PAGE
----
‘Do you know what a poem is, Esther?’
‘No, what?’ I would say.
‘A piece of dust.’
VIENNA––In times of personal struggle, pain or despair, we might mutter/whisper/whistle a verse of poetry or a tune of a song to ourselves. An image might flash up in front of our eyes, of a painting, a film, a sculpture we saw, which evoked emotions of comfort or companionship. What Plath describes is not to be understood as a counterpart to modern sciences. It is rather an alternative form of care, speaking to our psychological state rather than our physical one. Artistic practices can be strategies and means of political protest, forming alliances, helping to create and define the goals of communities. Their value lies in the variety of their carriers of meaning, their permeability and the possibility of an amplified intimate expression.
Ten small female figures besiege the Croy Nielson Gallery, Vienna in Birke Gorm’s exhibition titled Common Crazies (January 25 – March 7, 2020). Their torsos are made of a single terracotta brick, their limbs of terracotta pebbles found on the beach. The small jugs, cups and pots on their heads make them appear like a little army of pregnant fighters, jute cushions shaping their bulky bellies. They are equipped with remnants of shiny metallic beverage cans, champagne corks and nails, which they carry like shields and riot gear.
Contrary to the perception of pregnancy as a state of weakness that forces women into the domestic space, here, the pregnant belly is part of her combat equipment. The fighters are made from what is already there: things that were collected by Gorm over time. As reproductive beings they live in an economy of abundance instead of expediency; they are oriented towards giving instead of taking. Nevertheless, their approach to some kind of “origin” remains fictional: although the forms burnt from the red clay are reminiscent of primeval materials and objects, they are nowadays mass-produced goods.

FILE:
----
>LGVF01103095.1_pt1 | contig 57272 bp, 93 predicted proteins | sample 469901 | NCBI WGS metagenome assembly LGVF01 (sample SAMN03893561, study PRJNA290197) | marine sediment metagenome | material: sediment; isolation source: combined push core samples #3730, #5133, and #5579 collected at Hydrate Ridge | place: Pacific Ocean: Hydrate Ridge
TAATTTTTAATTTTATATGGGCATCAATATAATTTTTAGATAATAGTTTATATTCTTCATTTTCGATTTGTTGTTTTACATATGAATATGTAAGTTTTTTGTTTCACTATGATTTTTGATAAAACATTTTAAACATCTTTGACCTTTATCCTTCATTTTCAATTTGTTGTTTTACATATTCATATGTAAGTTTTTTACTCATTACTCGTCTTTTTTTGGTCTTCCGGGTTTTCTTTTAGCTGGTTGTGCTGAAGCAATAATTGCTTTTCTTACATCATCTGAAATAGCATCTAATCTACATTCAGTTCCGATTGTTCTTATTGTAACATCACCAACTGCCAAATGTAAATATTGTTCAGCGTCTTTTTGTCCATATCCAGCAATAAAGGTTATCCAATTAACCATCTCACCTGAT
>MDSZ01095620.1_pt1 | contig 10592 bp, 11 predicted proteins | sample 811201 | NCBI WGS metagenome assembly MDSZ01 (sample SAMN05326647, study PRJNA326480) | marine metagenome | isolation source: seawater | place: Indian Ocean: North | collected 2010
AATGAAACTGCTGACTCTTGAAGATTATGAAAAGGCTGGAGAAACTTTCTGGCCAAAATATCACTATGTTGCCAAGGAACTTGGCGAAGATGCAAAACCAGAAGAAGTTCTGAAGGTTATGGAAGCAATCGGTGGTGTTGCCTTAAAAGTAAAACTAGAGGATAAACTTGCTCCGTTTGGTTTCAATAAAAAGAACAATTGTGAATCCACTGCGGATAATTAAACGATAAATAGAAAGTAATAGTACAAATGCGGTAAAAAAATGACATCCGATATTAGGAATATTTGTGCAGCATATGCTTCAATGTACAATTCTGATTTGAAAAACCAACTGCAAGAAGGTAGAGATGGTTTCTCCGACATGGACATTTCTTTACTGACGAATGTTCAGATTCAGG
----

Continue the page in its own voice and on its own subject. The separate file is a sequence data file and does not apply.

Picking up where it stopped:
They are still wafting somewhere between an imagined natural or rough state (and thus an idea of origin), and a mechanized, highly efficient industry. Likewise, the collected metal waste on the one hand is part of the urban space, on the other, it’s carelessly thrown into the urban vicinity––foreign bodies in their surroundings. Five wall pieces made from burlap take up the symbolic attributions that poet and political activist Judy Grahn dedicates to the female protagonists in her “The Common Woman Poems” that were written in 1969. Tie linings are converted and appropriated as letters. The tie ‘skeletons’ are reminiscent of dusty relicts of an outdated symbol of power, of hierarchical order and male domination. The works are manufactured with the textile technique of crazy quilting, in which various scraps of fabric are joined together in coarse patches with highlighted seams.
Originally the quality of quilts depended on their sites of production: in rural areas, they were mostly featuring coarse, functional textiles such as burlap, whereas in cities more noble fabrics, i.e. leftovers from silk ties or blouses were available. The Common Woman Poems became a ‘coalitional voice’ for (gay) working class women in the U.S.: a voice, that combines personal with collective experience and reaches out to make alliances with other communities. Each poem portraits a specific character, but the ‘common woman’ can be any woman. ‘Common’ stands for ‘ordinary’, but also for ‘mutual/together’, and it is this sense of togetherness/commonality for which Grahn provides a voice.
—Text from Gallery Press Release written by Inga Charlotte Thiele
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